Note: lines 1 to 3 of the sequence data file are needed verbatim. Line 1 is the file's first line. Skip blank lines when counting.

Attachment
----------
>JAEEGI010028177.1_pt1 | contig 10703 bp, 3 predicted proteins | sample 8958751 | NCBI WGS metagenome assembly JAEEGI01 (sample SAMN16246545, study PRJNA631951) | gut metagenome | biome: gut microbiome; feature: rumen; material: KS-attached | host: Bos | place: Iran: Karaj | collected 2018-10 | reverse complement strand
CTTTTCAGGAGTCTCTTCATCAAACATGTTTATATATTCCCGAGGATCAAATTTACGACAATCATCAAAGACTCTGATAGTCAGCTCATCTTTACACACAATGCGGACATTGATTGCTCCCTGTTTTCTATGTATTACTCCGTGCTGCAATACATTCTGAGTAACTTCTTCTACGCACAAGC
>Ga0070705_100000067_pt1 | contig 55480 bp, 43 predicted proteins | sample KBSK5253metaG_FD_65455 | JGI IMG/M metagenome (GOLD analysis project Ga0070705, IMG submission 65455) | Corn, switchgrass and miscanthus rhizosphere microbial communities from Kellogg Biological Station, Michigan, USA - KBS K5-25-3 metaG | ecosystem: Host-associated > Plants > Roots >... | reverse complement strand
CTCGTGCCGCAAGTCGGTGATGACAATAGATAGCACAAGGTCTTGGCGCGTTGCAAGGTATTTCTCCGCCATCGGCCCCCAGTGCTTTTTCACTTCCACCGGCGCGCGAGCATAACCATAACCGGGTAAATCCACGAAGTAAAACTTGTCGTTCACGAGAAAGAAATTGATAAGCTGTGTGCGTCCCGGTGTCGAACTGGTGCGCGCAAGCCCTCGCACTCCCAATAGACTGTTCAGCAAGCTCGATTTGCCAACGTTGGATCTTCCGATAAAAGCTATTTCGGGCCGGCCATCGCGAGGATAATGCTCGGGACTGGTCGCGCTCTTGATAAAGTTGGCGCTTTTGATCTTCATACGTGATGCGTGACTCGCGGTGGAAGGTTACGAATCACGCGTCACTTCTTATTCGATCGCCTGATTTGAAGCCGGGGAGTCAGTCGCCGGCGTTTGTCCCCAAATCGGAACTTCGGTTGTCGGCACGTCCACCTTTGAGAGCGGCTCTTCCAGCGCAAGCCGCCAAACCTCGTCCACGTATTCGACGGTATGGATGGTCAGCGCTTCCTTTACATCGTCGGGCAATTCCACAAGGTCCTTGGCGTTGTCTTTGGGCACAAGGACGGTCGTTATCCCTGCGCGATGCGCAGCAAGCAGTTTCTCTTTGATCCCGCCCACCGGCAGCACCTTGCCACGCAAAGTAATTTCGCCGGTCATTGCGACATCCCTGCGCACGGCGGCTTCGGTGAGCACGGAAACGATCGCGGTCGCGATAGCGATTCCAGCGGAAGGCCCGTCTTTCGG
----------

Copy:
>JAEEGI010028177.1_pt1 | contig 10703 bp, 3 predicted proteins | sample 8958751 | NCBI WGS metagenome assembly JAEEGI01 (sample SAMN16246545, study PRJNA631951) | gut metagenome | biome: gut microbiome; feature: rumen; material: KS-attached | host: Bos | place: Iran: Karaj | collected 2018-10 | reverse complement strand
CTTTTCAGGAGTCTCTTCATCAAACATGTTTATATATTCCCGAGGATCAAATTTACGACAATCATCAAAGACTCTGATAGTCAGCTCATCTTTACACACAATGCGGACATTGATTGCTCCCTGTTTTCTATGTATTACTCCGTGCTGCAATACATTCTGAGTAACTTCTTCTACGCACAAGC
>Ga0070705_100000067_pt1 | contig 55480 bp, 43 predicted proteins | sample KBSK5253metaG_FD_65455 | JGI IMG/M metagenome (GOLD analysis project Ga0070705, IMG submission 65455) | Corn, switchgrass and miscanthus rhizosphere microbial communities from Kellogg Biological Station, Michigan, USA - KBS K5-25-3 metaG | ecosystem: Host-associated > Plants > Roots >... | reverse complement strand